O’Malley, John W. When Bishops Meet: An Essay Comparing Trent, Vatican I, and Vatican II. Cambridge: Harvard Belknap, 2019, pp. 240, $24.95, hardback.  John W. O’Malley, professor of theology at Georgetown University, has established himself as one of the most learned and thoughtful historians of the great councils of post-Luther Roman Catholicism. Having previously published separate monographs on the Council of Trent and on the First and Second Vatican Councils, this slim volume represents a capstone to his work in this area, offering a reflection upon how modern Catholicism has developed since the Reformation with particular focus on its conciliar actions. The book is arranged thematically rather than chronologically, with each chapter comparing the Councils in terms of a particular topic. Part One raises three basic questions: What do Councils do? Does Church teaching change? Finally, who is in charge? Part Two looks at the categories of people involved: popes and their curia, theologians, laity, and The Other—meaning non-Roman bodies, Orthodox, Protestant, and non-Christian. Part Three then asks what difference the Councils made and whether there will be another one. Protestant readers will find much that is of interest here. O’Malley is adept at explaining the different dynamics of the…

Review of The Son who Learned Obedience: A Theological Case Against the Eternal Submission of the Son by Glenn D. Butner Jr.
Book Reviews , Theology / April 7, 2020

Butner, Jr., Glenn D. The Son who Learned Obedience: A Theological Case Against the Eternal Submission of the Son. Eugene, OR: Pickwick, 2018, pp. 224, $28, softcover. Glenn D. Butner is Assistant Professor of Theology and Christian Ministry at Sterling College, KS. Prior to The Son who Learned Obedience (subsequently, SLO), he authored articles on the Trinity including, “For and Against de Régnon: Trinitarianism East and West,” (International Journal of Systematic Theology 17.4) 2015, 399-412, and “Eternal Functional Subordination and the Problem of the Divine Will” (Journal for the Evangelical Theological Society 58.1) 2015, 131-49. His article, “Against Eternal Submission: Changing the Doctrine of the Trinity Endangers Salvation and Women,” (Priscilla Papers 31.3) 2017, 15-21, was published in the academic journal of Christians for Biblical Equality, an organization devoted to equipping people for egalitarian ministry. SLO only touches on socio-cultural issues briefly. It contends that eternal relational authority and submission (hereafter, ERAS), a perspective on Trinitarian relations, undermines the Trinity and salvation. Butner begins by describing his method and key argument. He understands theology to be second-order, so he primarily addresses indirect doctrinal principles, ending with direct exegetical data (pp. 5-9). The question of ERAS is not one of exegetical facts but of the “best way to…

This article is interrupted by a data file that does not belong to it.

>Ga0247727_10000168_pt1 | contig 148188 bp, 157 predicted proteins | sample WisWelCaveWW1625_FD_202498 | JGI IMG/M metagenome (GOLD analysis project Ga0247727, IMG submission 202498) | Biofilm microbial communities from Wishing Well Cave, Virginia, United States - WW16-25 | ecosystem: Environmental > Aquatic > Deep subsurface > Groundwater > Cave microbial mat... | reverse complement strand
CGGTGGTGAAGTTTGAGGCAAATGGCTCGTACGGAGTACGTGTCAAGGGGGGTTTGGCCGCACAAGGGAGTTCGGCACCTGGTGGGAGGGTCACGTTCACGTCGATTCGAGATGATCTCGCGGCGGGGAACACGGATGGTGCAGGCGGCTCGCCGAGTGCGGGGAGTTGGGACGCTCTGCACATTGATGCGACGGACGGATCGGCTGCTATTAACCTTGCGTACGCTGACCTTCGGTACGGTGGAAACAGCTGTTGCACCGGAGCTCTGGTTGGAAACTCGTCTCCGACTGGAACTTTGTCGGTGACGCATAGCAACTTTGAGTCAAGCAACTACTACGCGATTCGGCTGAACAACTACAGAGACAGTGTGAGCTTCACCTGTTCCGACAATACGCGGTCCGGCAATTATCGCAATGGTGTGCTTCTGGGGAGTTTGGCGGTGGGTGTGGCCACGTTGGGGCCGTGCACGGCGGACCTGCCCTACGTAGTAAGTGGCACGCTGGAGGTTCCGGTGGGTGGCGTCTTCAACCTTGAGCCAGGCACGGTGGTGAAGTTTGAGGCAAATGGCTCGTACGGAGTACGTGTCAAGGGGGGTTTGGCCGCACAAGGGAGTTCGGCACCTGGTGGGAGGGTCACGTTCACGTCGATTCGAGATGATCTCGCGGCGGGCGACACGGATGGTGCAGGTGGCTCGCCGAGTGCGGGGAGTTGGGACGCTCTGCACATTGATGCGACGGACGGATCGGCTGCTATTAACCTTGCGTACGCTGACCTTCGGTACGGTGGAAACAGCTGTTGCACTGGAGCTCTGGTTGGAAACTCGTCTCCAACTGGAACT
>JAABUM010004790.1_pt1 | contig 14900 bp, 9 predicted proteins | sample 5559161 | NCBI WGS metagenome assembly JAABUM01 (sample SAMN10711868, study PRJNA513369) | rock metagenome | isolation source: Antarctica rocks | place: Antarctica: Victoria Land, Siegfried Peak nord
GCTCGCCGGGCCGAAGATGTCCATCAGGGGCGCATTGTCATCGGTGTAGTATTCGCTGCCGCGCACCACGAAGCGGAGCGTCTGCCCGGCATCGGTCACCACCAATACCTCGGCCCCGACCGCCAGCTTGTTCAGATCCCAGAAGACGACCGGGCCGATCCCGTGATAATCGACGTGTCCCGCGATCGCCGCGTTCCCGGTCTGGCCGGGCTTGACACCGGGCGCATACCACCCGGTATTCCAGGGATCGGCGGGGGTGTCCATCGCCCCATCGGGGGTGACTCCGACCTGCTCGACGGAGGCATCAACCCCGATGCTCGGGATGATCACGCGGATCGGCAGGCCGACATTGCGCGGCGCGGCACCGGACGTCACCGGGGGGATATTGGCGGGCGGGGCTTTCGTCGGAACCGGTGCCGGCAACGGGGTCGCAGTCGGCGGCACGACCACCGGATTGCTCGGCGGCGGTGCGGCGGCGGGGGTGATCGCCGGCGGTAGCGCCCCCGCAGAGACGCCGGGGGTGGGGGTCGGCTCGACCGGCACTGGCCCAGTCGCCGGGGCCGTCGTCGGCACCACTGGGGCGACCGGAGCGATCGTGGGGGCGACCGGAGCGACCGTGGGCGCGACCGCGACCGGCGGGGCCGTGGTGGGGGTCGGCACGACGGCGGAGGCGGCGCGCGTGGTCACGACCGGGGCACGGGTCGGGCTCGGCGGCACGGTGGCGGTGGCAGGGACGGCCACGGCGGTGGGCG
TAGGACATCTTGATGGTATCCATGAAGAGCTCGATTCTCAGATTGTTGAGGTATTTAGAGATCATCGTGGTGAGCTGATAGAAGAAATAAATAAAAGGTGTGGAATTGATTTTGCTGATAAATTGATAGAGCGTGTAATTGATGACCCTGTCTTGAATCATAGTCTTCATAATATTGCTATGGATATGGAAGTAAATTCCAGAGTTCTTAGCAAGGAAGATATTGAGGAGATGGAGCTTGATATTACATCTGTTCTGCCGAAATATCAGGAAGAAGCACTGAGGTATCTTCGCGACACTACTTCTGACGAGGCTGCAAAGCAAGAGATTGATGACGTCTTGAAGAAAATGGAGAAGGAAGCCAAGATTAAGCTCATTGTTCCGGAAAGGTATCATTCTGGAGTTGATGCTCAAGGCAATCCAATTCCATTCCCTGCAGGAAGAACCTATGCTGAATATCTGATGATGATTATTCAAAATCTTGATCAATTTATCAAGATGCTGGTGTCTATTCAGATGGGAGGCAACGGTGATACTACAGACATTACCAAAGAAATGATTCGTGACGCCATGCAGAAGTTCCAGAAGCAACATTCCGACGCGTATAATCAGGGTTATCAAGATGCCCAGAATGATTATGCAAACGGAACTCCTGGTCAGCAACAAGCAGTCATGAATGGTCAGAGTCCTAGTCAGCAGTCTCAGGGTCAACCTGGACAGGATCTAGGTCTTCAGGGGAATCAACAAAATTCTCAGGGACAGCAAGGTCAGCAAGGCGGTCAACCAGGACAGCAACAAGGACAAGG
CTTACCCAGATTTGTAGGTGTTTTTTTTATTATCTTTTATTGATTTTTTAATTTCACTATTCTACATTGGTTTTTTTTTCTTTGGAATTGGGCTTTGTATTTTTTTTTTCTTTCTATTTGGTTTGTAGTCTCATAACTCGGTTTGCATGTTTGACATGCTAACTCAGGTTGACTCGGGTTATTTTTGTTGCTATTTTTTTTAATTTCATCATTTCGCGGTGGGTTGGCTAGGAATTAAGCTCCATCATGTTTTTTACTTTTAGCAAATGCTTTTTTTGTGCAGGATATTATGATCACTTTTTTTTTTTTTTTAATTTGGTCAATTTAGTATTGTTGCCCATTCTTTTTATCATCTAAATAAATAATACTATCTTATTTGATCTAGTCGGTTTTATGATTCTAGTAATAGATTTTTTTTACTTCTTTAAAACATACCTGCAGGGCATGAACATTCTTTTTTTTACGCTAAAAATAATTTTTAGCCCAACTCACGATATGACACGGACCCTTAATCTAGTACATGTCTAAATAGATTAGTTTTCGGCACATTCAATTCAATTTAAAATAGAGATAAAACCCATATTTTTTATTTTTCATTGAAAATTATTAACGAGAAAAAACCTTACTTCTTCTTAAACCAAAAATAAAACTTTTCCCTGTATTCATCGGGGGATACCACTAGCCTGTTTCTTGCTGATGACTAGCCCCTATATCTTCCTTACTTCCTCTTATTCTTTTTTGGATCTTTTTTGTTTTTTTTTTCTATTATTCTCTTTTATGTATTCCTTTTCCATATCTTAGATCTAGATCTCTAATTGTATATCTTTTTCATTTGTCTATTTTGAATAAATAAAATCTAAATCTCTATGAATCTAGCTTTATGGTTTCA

Review of The HTML of Cruciform Love: Toward a Theology of the Internet edited by John Frederick and Eric Lewellen

Frederick, John and Eric Lewellen, eds. The HTML of Cruciform Love: Toward a Theology of the Internet. Eugene, OR: Pickwick Publications, 2019, pp. 208, $26, paperback. This edited volume saw the beginning of its formation at the second “Ecclesia and Ethics” conference in 2014 on the topic of gospel community and virtual existence. The conference was a webinar style conference that was sponsored by Corban University and the University of St. Andrews. Six further articles were also written to supplement the papers chosen from the original conference leading to the present volume published by Pickwick. Co-editor John Fredrick is a lecturer in New Testament at Trinity College Queensland. His other works focus on the way of the cross and cruciform love including Worship in the Way of the Cross and The Ethics of the Enactment and Reception of Cruciform Love. The second co-editor, Eric Lewellen, is an account manager at Vercross LLC, an online education systems technology company. Both editors participated in the second Ecclesia and Ethics conference and collaborated to edit this volume. The articles contained in this volume focus on a theology of the internet from a variety of perspectives. Some take a primarily biblical approach such as…

Review of Reenchanting Humanity: A Theology of Mankind by Owen Strachan